I don’t know what other people’s experience is with horror films but I would imagine that I am not alone in having been in a cinema, knowing I will definitely stay but desperately wanting the film to end. It doesn’t happen often and it hasn’t happened with the films you might think* but occasionally a scary movie connects with you to such an extent that you are scared not only of what you are seeing but what you might yet see before it all wraps up. I went through exactly the same thing with Supernova but oddly this isn’t a horror film, it is a love story.
You would never think you are going to be in this situation as this film starts. This movie is initially one of the gentlest stories you could ever see, in fact it is barely a story at all as middle aged couple Tusker and Sam, played by Stanley Tucci and Colin Firth, bimble around the Lake District in an old camper van amiably bantering and taking in the beautiful countryside. The affection they have for one another is tangible and even as it becomes clear that one of them has early onset dementia, it is actually very sweet. Little did I suspect that these scenes, establishing their relationship, were just the wind up to the punch that would come later.
Here’s the thing though, just at the point at which the future these two men were facing became clear and my worry that watching it play out would be too hard, just as I was willing the film to end, it did end. The reason we spend most of our time in this movie following these two on a journey is because it is all about the journey. This is just one way in which writer/director Harry Mcqueen shows mastery of his material. He knows exactly what to share with his audience and the delicacy of the storytelling is reflected in the script, the editing and the performances.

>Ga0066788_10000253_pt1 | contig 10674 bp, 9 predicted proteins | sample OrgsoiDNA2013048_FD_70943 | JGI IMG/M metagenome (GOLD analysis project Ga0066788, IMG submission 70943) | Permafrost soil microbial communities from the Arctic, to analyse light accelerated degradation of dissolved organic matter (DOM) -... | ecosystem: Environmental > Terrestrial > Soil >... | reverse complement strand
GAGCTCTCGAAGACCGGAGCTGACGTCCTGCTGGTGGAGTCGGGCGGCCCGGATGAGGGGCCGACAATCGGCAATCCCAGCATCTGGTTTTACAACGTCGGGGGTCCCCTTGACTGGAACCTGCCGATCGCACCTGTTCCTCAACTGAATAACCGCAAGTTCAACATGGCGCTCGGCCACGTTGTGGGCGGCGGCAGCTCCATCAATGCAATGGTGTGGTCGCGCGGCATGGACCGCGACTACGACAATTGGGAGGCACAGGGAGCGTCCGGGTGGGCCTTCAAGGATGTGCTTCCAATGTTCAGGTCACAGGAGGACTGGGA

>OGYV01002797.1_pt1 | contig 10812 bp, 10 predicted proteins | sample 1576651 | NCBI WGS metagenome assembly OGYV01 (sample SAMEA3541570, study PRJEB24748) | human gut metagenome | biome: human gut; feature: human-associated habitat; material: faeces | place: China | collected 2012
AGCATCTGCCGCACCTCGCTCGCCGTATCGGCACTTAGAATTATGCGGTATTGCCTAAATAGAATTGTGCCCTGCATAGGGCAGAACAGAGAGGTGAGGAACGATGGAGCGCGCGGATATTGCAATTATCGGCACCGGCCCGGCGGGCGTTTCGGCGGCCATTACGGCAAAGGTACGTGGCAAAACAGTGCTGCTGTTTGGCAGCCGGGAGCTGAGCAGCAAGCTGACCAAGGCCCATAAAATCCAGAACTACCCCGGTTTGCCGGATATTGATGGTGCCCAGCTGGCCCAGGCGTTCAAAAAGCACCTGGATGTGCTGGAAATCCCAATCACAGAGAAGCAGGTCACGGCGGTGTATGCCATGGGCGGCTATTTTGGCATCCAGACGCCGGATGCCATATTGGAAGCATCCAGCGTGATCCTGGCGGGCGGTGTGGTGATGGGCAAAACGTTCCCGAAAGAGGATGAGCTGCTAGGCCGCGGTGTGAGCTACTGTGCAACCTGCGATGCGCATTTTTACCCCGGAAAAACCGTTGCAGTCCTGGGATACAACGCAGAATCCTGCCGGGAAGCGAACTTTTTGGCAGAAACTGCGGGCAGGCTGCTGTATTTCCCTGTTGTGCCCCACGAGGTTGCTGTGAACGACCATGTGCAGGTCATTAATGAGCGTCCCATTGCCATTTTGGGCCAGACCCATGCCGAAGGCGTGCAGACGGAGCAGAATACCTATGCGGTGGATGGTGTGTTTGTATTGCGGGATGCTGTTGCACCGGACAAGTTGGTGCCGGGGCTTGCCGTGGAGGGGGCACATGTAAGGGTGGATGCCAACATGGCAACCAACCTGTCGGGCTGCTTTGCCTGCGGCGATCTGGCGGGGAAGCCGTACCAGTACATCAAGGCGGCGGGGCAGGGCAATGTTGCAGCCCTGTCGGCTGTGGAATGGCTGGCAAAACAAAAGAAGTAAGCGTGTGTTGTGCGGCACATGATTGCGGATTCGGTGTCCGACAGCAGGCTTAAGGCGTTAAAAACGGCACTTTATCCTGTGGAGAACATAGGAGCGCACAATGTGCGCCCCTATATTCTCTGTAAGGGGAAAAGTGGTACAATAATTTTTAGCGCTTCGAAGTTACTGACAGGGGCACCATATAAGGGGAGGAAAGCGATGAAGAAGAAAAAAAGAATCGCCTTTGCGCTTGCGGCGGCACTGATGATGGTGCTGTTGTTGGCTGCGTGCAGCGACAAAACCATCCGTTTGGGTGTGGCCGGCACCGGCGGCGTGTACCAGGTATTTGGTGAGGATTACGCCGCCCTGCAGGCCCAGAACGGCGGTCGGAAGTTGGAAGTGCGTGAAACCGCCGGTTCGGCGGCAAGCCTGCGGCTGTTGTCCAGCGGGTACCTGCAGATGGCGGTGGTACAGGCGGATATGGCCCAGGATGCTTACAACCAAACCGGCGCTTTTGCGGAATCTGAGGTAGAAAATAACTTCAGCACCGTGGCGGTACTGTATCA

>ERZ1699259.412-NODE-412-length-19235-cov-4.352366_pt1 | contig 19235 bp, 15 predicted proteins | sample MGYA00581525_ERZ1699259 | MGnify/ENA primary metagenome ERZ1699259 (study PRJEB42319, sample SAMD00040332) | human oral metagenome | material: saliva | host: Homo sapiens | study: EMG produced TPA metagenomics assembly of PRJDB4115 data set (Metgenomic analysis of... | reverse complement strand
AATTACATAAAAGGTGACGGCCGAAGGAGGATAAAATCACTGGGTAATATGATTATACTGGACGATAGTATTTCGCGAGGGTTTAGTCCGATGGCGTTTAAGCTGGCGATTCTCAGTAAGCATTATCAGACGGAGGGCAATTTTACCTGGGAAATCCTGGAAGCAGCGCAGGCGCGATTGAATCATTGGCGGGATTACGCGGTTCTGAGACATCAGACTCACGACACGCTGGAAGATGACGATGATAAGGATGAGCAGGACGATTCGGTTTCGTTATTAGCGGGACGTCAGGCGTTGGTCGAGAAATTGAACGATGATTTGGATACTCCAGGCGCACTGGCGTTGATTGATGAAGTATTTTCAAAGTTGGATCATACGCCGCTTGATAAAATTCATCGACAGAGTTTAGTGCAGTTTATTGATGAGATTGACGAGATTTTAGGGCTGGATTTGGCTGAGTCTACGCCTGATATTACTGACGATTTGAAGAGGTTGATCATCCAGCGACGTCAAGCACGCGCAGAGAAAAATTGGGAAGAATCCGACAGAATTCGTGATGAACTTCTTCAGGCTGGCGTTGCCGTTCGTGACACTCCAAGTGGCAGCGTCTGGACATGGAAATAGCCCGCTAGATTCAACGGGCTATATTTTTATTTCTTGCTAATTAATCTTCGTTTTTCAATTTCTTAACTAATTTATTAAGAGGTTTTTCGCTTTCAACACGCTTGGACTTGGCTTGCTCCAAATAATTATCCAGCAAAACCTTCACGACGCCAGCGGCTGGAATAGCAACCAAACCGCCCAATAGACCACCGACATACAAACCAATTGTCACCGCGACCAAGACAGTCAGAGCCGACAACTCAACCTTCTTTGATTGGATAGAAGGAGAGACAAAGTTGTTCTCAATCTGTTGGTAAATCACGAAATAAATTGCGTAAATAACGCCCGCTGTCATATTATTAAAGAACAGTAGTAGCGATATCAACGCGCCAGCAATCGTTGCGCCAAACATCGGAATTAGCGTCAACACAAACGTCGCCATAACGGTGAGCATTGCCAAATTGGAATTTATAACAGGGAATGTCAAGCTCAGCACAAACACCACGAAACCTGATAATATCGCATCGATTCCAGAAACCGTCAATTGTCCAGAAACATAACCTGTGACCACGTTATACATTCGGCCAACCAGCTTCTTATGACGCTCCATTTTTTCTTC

Tucci and Firth are both superb. Their partnership is wonderfully engaging from the outset and they totally convince as a couple. Then when the narrative slowly takes them to some difficult places they really come into their own. The film was overlooked in the award season but these two if no one else should have got some recognition. Of course the main male acting Oscar this year went to Anthony Hopkins for a similarly themed film but where this differs from The Father is in its focus on the central dichotomy. That film was all about the experience of the dementia sufferer with the concentration on family members coming second. In this movie Tucci’s Tusker actually shows very little sign of having the illness and I am not sure if this adds or steals from the tragedy but the ‘what would you do in this situation?’ questions all centre around Firth’s Sam whose circumstances are presented with no compromise whatsoever. There are things left unanswered about the decisions he makes and why but this just reflected the internal nature of his thoughts. There are things this man would have thought that he will never speak of to anyone ever so I am glad they weren’t shared with us either.
I’m reluctant to bring this up as it makes a deal of it when the film doesn’t but it should be recognised that the sexuality of the central duo here is totally irrelevant. Most gay protagonists in cinema still feature in stories where this is part of the plot but here it isn’t even mentioned which is real progression.
Supernova is a quiet film then, with immense power and knowledge of how to use it. Be aware that it might be a trigger for people who have lived some of this themselves but I commend it for what it does and the skill with how it does it.
*It didn’t happen with either of the It films or Hereditary but I was in this situation with Under the Shadow, Host and The Grudge.